Behind the Scenes of this Photo

Taken near Zabriskie Point in Death Valley National Park, California, on December 3rd, 2017

While teaching a workshop in December of 2016 in Death Valley with Jim Patterson, we wrapped up our four days instruction with a final sunrise shoot at Zabriskie Point. This area is known not only for the famous features of Manly Beacon and the Manifold, but also for its incredible, tortuous, and twisting badlands. The folds of earth overlap in a mind-bending array of patterns and textures that are heaven for a photographer. After our group took their final frames and we started the short walk back to our cars I came around a bend and noticed sunlight filling up one side of a diagonal canyon. The light, shadow, and reflections made for a stunning scene so I whipped out my telephoto lens and grabbed a quick shot. But when I got home later that night I discovered I had blown the depth of field on the shot and the background was slightly blurry. I needed a redo.

So every time I visited Death Valley in 2017 I shot sunrise at Zabriskie and waited for the light to fill up this canyon the same way. But due to the changing seasons and difference in the sun angle the quality of light was never exactly the same. Until a year later. Again we were leading a workshop in Death Valley, and again our final stop was Zabriskie Point. But this time I was prepared: I knew the light would behave and I made sure I had my camera on my tripod, and the focus and depth of field dialed in exactly how it needed to be. Then it was only a matter of time till the sunlight reflected off the Zabriskie Point Badlands just how I needed it, and I snagged this photo.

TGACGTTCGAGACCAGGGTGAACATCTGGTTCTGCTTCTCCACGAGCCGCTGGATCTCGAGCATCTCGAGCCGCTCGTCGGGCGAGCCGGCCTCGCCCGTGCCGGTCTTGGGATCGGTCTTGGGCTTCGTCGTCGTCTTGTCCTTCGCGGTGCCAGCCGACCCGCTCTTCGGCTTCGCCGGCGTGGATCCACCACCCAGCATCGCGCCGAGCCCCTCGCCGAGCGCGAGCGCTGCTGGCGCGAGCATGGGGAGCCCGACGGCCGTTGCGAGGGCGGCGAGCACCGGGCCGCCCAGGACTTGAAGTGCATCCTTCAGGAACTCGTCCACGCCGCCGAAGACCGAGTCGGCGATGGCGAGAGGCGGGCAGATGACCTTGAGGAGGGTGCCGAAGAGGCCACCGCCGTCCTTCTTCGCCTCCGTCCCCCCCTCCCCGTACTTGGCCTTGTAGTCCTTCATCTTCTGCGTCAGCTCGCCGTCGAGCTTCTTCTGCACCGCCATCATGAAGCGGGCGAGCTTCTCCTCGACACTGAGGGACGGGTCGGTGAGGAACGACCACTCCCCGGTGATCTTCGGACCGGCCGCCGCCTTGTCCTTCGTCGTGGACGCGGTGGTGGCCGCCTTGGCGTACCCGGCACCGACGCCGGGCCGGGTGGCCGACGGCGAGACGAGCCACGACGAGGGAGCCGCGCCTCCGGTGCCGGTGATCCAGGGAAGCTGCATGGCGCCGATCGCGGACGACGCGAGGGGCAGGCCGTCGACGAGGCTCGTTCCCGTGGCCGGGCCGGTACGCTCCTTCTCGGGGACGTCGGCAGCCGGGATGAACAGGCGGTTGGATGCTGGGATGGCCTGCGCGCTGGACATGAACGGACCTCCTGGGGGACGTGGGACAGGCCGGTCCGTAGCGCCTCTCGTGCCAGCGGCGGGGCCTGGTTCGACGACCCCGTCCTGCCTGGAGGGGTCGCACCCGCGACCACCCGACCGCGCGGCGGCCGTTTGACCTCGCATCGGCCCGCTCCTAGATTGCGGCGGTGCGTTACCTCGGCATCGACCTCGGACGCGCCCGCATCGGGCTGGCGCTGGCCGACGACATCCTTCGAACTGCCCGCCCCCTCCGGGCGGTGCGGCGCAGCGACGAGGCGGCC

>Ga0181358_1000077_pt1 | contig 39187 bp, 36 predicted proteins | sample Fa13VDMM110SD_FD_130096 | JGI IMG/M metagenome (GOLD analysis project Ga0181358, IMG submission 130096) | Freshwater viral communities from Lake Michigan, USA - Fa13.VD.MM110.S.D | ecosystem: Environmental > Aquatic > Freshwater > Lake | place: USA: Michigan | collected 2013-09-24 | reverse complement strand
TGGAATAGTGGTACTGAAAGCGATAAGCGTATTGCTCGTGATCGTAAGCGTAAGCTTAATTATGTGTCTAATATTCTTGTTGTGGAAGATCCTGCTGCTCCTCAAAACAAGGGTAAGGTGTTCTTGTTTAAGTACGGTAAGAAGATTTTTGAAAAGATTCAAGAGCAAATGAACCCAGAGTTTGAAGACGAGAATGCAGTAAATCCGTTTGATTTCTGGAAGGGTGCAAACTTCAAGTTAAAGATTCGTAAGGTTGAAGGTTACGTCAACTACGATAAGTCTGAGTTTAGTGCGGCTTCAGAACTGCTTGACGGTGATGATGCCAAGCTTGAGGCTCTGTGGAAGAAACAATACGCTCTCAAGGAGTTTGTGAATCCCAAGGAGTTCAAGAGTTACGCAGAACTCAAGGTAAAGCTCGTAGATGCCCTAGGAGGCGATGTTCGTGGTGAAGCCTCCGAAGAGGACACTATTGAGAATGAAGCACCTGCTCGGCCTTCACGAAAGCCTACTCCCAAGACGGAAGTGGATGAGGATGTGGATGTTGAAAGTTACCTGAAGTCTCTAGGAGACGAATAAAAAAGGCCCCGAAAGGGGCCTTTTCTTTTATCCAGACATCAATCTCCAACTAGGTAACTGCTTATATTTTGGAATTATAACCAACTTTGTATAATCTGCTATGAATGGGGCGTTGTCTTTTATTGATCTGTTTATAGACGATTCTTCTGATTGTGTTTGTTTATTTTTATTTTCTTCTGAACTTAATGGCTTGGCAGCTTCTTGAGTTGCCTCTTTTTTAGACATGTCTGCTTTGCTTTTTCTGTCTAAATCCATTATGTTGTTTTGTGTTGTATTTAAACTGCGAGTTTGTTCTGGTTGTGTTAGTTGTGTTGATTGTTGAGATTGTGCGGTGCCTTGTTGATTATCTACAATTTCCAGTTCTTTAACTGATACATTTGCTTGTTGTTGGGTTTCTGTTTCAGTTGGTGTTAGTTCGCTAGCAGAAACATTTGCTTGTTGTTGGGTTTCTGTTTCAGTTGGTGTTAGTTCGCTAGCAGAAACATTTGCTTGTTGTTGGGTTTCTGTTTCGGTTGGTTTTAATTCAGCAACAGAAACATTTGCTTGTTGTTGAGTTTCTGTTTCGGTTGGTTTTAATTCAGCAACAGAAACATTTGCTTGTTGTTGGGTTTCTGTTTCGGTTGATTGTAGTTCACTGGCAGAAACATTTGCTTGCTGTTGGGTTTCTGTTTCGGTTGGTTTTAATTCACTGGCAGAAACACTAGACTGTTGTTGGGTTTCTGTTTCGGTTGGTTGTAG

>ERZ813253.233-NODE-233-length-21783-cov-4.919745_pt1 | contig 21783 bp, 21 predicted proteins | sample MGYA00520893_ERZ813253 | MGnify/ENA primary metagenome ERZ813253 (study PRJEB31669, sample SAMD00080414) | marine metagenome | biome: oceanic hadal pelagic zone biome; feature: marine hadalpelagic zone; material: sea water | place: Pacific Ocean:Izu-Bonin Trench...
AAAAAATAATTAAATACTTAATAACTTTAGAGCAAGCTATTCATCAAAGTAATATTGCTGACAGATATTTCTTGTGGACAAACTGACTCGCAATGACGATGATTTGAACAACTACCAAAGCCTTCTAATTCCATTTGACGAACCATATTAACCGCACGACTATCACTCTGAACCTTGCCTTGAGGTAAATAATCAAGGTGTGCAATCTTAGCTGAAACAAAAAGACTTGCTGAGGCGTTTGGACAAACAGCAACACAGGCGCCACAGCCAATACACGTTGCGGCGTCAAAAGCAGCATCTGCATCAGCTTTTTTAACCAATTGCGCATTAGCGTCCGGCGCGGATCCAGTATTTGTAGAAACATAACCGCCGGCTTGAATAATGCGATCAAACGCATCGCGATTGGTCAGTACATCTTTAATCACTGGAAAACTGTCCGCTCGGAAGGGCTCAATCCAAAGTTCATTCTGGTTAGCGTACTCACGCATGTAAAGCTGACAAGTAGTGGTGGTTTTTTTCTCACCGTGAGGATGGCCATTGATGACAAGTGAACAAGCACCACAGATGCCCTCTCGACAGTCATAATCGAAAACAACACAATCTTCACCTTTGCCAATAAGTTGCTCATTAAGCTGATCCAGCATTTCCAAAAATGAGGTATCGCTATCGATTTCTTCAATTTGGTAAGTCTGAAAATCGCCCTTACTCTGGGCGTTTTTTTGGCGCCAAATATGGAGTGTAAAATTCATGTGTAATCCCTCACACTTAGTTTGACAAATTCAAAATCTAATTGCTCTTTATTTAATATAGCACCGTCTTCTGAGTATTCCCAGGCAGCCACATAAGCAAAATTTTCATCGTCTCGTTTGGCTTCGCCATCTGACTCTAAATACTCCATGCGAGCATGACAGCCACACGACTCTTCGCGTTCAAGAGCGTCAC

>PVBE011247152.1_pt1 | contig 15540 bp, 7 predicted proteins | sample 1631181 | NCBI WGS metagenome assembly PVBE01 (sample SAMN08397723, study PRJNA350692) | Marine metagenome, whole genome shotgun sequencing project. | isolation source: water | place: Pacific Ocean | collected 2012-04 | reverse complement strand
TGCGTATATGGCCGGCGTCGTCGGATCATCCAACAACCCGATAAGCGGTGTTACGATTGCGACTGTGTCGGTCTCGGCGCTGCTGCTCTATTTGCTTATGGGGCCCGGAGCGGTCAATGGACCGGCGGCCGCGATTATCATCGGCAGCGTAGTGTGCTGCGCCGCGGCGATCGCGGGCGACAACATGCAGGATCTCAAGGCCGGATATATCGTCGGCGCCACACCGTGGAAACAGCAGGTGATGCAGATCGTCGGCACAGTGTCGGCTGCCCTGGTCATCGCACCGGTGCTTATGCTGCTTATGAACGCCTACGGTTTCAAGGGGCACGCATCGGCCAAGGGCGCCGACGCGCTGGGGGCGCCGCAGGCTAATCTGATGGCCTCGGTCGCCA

See more beautiful Death Valley photos here.

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1 reply
  1. Eric
    Eric says:

    Beautiful image Josh. I appreciate the story along with it. I wouldn’t have thought that the ‘time of year’ would have made such a difference to the light/shadow play, but after reading your article, it makes sense. Duhh. Keep up the great work. Hope to attend a workshop one of these days.


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